Until recently, a phone was just a phone. Sure, it got cooler when it lost the rotary dial, the cord, the wire and its voice-only restrictions. Still, it was just a phone. Businesses knew that the sound of its ring usually meant money (for what company with silent phones is profitable?) — but few were prepared for the darn thing to totally rule their bottom line.
“Mobility is simply not just about technology anymore,” Scott Archibald, a consultant with Bender Consulting, told the E-Commerce Times.
Mobile is no longer a device, nor is it a channel. It is now the lifeblood of business, and without a transfusion of management approaches, many an enterprise will merely bleed to death.
From Department to Directive
“It does not matter whether a company’s IT needs are primarily internal, or for its customer-facing Web presence,” Aaron Maxwell, president of Mobile Web Up, told the E-Commerce Times. “Companies are being forced to deal with a surge in mobile requirements that were unexpected even a few years ago.”
This brings Fortune 500 companies to an inflection point.
“Call it the corner of mobility and culture,” said Archibald.
Mobility has already changed the way employees interact with each other, partners, vendors and customers.
“Leave mobility unmanaged or try to manage this from a narrow focus, such as IT or HR, and the likely result will be a frustrated workforce — and it will serve to reinforce generational divides among workers,” added Archibald.
The CMO Duality
While few would argue the necessity of managing all things mobile, fewer still have a clue as how best to manage the management. Make mobile a new department all its own? Keep it in IT? Make it a subset of every department?
Enter the chief mobility officer, or “CMO” for short. Not to be confused with existing CMOs which are actually chief marketing officers. Gerry Purdy, principal analyst with MobileTrax, coined the CMO position — the mobile variety not the marketing variety — in his efforts to explain the importance of a C-level authority in charge of mobile.
The position is strategically key to an enterprise’s overall success, said Purdy.
“Just a few years ago, all of the mobile responsibilities were ‘internal-facing’ — where mobile was all about enabling employee productivity,” he said in his blog. “More recently, the IT organization has been tasked by the CEO to create ‘external-facing’ mobility — where the IT organization has to develop and deploy software and services that support the company’s customers accessing the company’s resources.”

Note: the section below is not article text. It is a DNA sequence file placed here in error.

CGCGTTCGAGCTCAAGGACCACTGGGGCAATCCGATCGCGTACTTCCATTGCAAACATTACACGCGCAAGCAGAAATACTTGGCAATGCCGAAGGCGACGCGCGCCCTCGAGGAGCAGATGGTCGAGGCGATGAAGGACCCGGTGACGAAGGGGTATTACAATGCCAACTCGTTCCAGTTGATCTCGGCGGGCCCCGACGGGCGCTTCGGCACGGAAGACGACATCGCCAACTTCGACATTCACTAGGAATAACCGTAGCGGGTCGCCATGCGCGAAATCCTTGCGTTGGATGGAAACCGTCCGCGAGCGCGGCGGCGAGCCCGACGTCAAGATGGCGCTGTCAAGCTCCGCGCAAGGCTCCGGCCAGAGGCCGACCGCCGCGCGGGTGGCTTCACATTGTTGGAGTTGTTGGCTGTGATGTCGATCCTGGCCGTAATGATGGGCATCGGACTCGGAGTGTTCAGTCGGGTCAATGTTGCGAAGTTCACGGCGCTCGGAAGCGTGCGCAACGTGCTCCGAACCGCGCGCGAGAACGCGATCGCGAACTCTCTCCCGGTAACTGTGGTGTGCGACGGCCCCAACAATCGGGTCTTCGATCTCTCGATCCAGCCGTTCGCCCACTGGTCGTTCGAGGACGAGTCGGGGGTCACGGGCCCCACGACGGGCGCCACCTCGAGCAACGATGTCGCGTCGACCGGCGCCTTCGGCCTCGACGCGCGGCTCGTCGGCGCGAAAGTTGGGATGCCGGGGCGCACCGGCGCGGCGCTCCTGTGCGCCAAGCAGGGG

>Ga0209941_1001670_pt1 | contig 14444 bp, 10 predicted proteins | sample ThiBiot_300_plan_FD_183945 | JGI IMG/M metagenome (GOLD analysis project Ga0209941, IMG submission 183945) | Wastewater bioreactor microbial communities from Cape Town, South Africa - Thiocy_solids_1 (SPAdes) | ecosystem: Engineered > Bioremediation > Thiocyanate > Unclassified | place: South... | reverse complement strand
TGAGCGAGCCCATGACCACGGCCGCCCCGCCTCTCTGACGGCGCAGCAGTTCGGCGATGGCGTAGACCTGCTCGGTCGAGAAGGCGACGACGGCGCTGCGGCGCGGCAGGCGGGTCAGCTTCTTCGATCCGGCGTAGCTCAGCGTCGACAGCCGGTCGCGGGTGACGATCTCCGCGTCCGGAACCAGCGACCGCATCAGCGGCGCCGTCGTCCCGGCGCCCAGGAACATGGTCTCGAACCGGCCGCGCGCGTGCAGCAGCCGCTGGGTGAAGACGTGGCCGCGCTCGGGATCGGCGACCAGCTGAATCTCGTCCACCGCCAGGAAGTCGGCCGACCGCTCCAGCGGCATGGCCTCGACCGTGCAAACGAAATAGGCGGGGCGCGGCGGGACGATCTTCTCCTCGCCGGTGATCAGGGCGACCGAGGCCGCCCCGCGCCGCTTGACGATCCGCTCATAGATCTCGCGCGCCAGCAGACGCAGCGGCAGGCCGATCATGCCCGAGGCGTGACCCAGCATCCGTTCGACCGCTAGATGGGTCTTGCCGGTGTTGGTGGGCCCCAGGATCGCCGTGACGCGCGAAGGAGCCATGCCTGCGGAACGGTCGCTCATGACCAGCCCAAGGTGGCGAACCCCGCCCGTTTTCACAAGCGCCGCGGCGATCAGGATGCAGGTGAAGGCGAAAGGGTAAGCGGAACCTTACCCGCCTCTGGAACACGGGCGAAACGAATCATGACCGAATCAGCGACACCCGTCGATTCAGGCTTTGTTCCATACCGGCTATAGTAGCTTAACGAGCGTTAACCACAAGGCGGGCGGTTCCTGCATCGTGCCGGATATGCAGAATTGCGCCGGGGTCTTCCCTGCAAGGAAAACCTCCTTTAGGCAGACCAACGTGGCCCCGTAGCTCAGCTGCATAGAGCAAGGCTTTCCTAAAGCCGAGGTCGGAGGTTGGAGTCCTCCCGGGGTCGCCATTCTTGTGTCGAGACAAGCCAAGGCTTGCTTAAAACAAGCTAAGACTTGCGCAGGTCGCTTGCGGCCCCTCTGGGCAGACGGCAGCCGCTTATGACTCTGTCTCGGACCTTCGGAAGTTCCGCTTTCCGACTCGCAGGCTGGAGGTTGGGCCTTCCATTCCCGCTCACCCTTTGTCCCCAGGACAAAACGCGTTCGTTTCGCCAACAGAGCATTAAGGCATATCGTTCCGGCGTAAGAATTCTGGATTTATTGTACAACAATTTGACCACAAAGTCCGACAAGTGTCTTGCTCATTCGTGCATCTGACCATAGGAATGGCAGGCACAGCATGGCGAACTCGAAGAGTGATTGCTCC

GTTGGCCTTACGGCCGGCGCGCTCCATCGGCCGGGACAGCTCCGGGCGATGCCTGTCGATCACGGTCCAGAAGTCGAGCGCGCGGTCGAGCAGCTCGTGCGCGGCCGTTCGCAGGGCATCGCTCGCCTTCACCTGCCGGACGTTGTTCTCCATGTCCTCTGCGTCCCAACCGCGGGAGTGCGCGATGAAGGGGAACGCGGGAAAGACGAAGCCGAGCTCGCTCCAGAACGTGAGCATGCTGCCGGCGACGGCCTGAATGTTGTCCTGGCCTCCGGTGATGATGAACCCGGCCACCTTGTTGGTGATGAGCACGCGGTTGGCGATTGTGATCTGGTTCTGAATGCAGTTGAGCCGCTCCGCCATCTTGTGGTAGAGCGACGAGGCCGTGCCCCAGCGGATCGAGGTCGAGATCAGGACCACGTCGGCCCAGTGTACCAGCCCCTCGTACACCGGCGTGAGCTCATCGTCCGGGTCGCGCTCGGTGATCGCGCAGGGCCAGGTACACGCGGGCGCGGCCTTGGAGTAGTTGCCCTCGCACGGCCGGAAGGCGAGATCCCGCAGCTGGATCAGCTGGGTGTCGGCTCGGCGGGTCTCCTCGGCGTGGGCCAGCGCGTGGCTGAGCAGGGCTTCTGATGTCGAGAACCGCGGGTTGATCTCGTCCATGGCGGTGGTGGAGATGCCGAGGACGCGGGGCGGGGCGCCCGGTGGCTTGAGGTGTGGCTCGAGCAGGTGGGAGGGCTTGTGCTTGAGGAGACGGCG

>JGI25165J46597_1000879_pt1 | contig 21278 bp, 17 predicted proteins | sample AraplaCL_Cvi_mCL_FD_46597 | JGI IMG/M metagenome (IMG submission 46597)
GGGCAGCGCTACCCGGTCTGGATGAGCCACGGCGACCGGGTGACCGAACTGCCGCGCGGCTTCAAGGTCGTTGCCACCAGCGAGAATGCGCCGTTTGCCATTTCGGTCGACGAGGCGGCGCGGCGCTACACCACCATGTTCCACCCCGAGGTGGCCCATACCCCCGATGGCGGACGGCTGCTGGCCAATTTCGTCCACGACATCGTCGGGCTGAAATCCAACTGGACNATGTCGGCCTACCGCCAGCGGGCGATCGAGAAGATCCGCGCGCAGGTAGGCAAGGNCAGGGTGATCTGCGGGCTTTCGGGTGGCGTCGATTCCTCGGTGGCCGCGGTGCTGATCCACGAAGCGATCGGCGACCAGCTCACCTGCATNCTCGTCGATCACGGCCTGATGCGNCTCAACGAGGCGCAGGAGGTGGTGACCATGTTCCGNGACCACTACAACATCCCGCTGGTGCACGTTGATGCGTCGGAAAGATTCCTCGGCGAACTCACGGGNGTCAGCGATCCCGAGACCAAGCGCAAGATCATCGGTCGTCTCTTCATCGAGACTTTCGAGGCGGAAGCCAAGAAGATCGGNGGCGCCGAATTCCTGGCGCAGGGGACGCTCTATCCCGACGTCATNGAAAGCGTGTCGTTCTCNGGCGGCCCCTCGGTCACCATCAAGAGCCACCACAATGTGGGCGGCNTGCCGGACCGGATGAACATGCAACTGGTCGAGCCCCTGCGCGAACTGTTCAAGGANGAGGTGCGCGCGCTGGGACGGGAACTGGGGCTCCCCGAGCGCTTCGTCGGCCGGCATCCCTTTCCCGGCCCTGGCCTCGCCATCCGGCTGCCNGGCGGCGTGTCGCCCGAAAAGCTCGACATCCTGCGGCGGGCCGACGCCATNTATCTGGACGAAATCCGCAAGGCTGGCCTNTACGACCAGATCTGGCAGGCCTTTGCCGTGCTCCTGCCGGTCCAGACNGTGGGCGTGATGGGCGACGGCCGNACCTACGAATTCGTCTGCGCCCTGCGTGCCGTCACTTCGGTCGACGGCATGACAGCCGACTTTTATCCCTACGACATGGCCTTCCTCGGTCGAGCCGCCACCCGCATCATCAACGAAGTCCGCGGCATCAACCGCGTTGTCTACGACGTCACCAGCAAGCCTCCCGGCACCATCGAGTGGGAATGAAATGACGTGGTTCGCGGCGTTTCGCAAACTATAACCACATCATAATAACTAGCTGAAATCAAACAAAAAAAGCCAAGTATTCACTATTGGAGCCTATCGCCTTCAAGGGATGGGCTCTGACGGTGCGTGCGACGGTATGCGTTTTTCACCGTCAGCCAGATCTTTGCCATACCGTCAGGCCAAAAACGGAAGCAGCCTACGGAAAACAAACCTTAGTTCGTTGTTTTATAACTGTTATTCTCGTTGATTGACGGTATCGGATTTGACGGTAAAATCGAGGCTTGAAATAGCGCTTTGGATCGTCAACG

The overall revenue shift from traditional modes to mobile is reflected in companies that, until recently, had no need for external-facing mobile, Purdy noted. Those examples are almost too many to count: Bank of America’s iPhone and BlackBerry applications allow millions of customers to access bank accounts, make payments and transfer funds; Delta uses a mobile check-in; retailers everywhere are gearing up to accept m-commerce payments at the cash register. And on it goes.
To CMO x2 or Not?
“With the added responsibilities of supporting externally facing mobile activities toward customers, mobile IT has now migrated from simply being a staff to assuming a central, key role in how the company interacts with customers — directly affecting revenue and profit,” wrote Purdy. “Thus, the new chief mobility officer sits at the table with the CEO to map out how to use mobility to best help run the company.”
Despite the fact that Purdy just coined a name for the proposed position, he isn’t the only one who thinks mobile should stand alone.
“When organizations reach a certain size, it definitely makes sense to create a mobile IT department,” said Mobile Web Up’s Maxwell.
However, the concept of another CMO has not yet caught on; perhaps it is still too new.
“I don’t think mobile is its own department in most IT shops — it’s a subset of all that IT people do,” Neil Strother, practice director at ABI Research, told the E-Commerce Times.
“Will it be its own department soon? Hard to tell; my hunch is that it will be a subset for a while, or a designated group within IT, but those folks will still wear multiple mobile and non-mobile hats,” continued Strother.
“There are no doubt some exceptions, especially for companies deep into mobile already, like media companies such as ESPN, CNN, Weather Channel or banks,” he added.
Even so, it is clear that mobile is taking a new place at the enterprise table.
“Within our own organization, we do not consider mobile its own department,” Paul Liu, CIO of Freeborders, told the E-Commerce Times. “However, we consider mobile as an area that warrants its own specific support and development processes.”
The correct answer as to whether an enterprise should have this second CMO depends on the company’s specific mobile needs.
“The question is perhaps too broad to generalize, as it depends on whether a company is B2B, B2C, etc.,” Mike Demler, senior strategic analyst at Digdia, told the E-Commerce Times. “The predominant enterprise mobile app is by far still just email.”
To others, the focus should be on yet another aspect.
“From a development perspective, it is more important to have mobile graphical user interface experts within the organization than setting up a separate department dedicated to mobile, as everything behind the presentation layer needs to be consistent,” said Freeborders’ Liu.